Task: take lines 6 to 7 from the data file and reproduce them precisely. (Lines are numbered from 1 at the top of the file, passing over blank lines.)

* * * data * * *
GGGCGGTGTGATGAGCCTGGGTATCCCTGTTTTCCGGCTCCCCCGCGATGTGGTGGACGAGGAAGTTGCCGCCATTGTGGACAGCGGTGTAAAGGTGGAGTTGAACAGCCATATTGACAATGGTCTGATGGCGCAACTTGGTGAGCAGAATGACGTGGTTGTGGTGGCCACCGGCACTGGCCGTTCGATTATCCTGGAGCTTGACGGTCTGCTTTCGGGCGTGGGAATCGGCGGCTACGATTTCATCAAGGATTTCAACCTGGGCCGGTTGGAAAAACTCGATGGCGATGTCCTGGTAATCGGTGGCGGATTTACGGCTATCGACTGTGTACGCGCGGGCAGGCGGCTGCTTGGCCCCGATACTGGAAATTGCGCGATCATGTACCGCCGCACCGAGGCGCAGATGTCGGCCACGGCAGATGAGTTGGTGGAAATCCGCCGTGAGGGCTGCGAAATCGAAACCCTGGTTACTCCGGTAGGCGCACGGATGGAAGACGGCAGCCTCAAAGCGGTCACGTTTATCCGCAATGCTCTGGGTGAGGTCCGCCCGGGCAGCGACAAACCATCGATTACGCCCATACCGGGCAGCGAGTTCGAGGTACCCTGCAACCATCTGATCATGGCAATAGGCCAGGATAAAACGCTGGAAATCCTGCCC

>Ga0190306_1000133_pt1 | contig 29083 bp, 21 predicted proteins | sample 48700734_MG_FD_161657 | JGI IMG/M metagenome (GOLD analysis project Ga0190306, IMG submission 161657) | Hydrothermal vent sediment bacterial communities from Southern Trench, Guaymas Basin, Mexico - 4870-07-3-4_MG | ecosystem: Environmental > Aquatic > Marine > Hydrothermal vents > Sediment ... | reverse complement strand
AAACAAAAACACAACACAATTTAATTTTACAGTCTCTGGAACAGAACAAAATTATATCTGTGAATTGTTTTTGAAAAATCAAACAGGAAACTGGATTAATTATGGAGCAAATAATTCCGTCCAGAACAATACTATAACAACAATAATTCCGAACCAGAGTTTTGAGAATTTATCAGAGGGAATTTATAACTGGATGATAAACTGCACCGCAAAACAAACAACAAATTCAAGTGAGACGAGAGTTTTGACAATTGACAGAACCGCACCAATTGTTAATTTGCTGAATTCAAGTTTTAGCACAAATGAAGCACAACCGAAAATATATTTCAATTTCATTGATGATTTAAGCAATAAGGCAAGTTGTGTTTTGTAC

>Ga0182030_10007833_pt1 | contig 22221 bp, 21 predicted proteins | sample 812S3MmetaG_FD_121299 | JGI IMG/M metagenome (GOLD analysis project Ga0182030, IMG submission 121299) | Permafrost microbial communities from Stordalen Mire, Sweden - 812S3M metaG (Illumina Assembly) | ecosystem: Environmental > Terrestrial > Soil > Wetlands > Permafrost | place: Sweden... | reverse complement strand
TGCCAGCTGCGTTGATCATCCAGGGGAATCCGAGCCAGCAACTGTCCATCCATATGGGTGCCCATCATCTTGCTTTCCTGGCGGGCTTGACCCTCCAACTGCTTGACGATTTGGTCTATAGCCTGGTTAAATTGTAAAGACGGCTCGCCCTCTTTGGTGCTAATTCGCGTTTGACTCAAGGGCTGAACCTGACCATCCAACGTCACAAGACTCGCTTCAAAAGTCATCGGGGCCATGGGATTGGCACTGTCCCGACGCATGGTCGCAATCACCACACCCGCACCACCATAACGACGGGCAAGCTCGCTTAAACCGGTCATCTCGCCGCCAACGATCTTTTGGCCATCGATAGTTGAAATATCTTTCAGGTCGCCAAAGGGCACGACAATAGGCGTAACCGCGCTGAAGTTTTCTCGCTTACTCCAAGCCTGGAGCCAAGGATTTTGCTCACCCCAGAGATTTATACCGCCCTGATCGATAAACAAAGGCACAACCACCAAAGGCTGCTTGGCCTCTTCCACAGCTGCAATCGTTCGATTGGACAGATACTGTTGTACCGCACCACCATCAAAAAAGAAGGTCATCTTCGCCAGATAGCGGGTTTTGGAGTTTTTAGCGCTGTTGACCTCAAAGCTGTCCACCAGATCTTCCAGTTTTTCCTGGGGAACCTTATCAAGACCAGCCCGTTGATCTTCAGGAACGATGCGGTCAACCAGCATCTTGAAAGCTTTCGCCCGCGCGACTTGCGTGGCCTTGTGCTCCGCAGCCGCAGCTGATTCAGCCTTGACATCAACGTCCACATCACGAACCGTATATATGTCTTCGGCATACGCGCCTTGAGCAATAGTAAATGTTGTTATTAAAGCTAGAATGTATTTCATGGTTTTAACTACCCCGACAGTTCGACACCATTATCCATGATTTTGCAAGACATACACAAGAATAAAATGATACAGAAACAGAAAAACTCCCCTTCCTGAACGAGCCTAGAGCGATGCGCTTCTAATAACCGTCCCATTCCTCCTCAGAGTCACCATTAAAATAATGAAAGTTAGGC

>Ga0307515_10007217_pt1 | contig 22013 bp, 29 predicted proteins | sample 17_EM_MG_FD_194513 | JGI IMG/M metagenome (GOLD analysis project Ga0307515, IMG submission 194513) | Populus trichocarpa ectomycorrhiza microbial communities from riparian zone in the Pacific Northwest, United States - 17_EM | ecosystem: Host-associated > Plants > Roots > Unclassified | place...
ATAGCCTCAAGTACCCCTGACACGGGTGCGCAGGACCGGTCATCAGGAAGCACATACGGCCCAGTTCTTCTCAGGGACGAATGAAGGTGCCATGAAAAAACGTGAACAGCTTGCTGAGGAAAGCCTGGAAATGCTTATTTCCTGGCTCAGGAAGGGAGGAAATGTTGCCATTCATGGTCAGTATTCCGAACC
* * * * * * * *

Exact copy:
>Ga0307515_10007217_pt1 | contig 22013 bp, 29 predicted proteins | sample 17_EM_MG_FD_194513 | JGI IMG/M metagenome (GOLD analysis project Ga0307515, IMG submission 194513) | Populus trichocarpa ectomycorrhiza microbial communities from riparian zone in the Pacific Northwest, United States - 17_EM | ecosystem: Host-associated > Plants > Roots > Unclassified | place...
ATAGCCTCAAGTACCCCTGACACGGGTGCGCAGGACCGGTCATCAGGAAGCACATACGGCCCAGTTCTTCTCAGGGACGAATGAAGGTGCCATGAAAAAACGTGAACAGCTTGCTGAGGAAAGCCTGGAAATGCTTATTTCCTGGCTCAGGAAGGGAGGAAATGTTGCCATTCATGGTCAGTATTCCGAACC